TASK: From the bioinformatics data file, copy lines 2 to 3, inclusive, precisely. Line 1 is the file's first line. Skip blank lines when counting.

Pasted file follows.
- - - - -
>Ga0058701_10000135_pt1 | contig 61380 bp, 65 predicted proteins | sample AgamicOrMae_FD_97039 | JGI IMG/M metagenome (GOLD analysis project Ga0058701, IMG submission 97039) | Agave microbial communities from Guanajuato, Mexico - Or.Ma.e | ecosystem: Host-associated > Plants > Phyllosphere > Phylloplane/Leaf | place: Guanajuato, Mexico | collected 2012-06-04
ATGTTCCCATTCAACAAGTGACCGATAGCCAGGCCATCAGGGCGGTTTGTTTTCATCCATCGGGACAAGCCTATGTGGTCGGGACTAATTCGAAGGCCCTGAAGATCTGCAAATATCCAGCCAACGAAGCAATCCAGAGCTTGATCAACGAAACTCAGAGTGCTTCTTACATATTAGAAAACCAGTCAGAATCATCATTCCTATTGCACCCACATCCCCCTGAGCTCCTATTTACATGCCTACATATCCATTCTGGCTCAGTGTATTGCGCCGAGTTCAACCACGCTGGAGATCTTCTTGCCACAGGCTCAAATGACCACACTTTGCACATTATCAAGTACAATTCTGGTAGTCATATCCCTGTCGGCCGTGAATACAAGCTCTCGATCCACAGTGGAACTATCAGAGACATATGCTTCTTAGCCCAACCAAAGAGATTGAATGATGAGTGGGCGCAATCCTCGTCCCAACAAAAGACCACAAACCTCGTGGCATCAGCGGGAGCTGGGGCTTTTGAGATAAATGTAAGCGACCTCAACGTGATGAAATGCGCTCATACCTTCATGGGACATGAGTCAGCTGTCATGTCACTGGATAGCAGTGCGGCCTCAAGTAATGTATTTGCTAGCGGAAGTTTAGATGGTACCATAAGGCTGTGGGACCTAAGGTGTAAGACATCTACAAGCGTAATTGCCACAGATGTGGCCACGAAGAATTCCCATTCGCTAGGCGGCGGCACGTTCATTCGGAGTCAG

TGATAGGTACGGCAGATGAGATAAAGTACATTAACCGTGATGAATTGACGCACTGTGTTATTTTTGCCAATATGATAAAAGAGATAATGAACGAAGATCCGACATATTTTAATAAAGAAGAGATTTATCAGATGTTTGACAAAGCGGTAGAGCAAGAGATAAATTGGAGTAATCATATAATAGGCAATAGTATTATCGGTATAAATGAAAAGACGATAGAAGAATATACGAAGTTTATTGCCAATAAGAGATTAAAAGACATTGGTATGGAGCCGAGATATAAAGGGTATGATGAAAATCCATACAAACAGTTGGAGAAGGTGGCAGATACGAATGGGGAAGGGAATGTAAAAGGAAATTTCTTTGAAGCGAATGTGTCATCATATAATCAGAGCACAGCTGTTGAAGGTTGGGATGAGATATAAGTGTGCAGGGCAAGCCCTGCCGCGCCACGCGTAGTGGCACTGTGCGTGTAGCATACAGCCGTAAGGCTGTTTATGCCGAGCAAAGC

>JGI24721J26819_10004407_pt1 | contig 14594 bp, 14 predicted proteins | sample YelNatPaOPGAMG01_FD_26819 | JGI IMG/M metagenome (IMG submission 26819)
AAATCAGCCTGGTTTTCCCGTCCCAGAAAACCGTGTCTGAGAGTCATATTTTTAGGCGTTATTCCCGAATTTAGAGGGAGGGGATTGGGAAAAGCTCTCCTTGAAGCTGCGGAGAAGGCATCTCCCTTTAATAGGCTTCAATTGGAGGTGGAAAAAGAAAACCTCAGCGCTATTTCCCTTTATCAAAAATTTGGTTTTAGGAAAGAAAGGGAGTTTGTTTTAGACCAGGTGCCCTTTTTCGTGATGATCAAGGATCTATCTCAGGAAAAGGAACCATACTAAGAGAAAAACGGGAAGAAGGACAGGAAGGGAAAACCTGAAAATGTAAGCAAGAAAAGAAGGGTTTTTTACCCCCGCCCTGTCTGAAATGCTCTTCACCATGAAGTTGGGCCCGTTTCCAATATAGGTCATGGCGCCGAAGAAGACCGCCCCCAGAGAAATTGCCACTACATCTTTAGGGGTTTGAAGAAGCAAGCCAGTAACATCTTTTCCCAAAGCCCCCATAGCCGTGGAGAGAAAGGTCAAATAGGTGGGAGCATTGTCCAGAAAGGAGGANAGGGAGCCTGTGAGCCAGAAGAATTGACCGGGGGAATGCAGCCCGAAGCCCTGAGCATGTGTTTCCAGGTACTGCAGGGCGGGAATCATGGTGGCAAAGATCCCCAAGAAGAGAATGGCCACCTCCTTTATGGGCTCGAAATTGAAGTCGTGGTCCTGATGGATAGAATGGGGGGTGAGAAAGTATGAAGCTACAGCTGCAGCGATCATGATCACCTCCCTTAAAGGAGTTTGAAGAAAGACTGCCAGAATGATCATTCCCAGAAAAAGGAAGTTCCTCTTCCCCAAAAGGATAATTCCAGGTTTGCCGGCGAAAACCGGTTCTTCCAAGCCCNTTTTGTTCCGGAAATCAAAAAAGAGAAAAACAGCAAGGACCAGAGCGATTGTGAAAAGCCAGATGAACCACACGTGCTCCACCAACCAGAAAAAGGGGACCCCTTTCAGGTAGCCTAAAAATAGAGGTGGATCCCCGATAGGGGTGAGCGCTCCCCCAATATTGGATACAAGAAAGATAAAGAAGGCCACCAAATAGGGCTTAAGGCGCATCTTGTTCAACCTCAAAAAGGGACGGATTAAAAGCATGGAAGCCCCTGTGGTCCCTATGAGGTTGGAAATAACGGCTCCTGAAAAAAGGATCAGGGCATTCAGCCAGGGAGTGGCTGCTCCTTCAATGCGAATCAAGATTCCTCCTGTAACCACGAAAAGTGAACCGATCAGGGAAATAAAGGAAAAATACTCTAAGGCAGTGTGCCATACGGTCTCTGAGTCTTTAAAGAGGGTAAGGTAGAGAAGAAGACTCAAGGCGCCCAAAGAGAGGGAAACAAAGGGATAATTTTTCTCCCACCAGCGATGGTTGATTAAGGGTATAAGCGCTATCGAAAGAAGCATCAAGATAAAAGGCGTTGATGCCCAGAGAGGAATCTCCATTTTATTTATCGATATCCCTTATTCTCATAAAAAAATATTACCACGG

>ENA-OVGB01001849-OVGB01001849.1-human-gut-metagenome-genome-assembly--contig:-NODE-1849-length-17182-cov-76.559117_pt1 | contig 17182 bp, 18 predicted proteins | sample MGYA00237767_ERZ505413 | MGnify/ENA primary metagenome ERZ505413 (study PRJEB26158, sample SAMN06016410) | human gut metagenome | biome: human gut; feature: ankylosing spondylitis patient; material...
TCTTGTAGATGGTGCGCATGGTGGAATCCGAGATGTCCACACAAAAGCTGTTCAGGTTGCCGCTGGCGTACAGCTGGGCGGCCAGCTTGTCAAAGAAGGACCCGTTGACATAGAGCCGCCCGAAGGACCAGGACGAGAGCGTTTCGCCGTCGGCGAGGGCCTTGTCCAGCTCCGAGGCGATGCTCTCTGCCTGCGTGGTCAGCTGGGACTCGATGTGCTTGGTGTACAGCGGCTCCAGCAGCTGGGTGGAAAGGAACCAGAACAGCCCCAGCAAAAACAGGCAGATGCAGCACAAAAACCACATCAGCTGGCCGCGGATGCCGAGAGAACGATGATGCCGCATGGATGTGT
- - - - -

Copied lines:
ATGTTCCCATTCAACAAGTGACCGATAGCCAGGCCATCAGGGCGGTTTGTTTTCATCCATCGGGACAAGCCTATGTGGTCGGGACTAATTCGAAGGCCCTGAAGATCTGCAAATATCCAGCCAACGAAGCAATCCAGAGCTTGATCAACGAAACTCAGAGTGCTTCTTACATATTAGAAAACCAGTCAGAATCATCATTCCTATTGCACCCACATCCCCCTGAGCTCCTATTTACATGCCTACATATCCATTCTGGCTCAGTGTATTGCGCCGAGTTCAACCACGCTGGAGATCTTCTTGCCACAGGCTCAAATGACCACACTTTGCACATTATCAAGTACAATTCTGGTAGTCATATCCCTGTCGGCCGTGAATACAAGCTCTCGATCCACAGTGGAACTATCAGAGACATATGCTTCTTAGCCCAACCAAAGAGATTGAATGATGAGTGGGCGCAATCCTCGTCCCAACAAAAGACCACAAACCTCGTGGCATCAGCGGGAGCTGGGGCTTTTGAGATAAATGTAAGCGACCTCAACGTGATGAAATGCGCTCATACCTTCATGGGACATGAGTCAGCTGTCATGTCACTGGATAGCAGTGCGGCCTCAAGTAATGTATTTGCTAGCGGAAGTTTAGATGGTACCATAAGGCTGTGGGACCTAAGGTGTAAGACATCTACAAGCGTAATTGCCACAGATGTGGCCACGAAGAATTCCCATTCGCTAGGCGGCGGCACGTTCATTCGGAGTCAG

TGATAGGTACGGCAGATGAGATAAAGTACATTAACCGTGATGAATTGACGCACTGTGTTATTTTTGCCAATATGATAAAAGAGATAATGAACGAAGATCCGACATATTTTAATAAAGAAGAGATTTATCAGATGTTTGACAAAGCGGTAGAGCAAGAGATAAATTGGAGTAATCATATAATAGGCAATAGTATTATCGGTATAAATGAAAAGACGATAGAAGAATATACGAAGTTTATTGCCAATAAGAGATTAAAAGACATTGGTATGGAGCCGAGATATAAAGGGTATGATGAAAATCCATACAAACAGTTGGAGAAGGTGGCAGATACGAATGGGGAAGGGAATGTAAAAGGAAATTTCTTTGAAGCGAATGTGTCATCATATAATCAGAGCACAGCTGTTGAAGGTTGGGATGAGATATAAGTGTGCAGGGCAAGCCCTGCCGCGCCACGCGTAGTGGCACTGTGCGTGTAGCATACAGCCGTAAGGCTGTTTATGCCGAGCAAAGC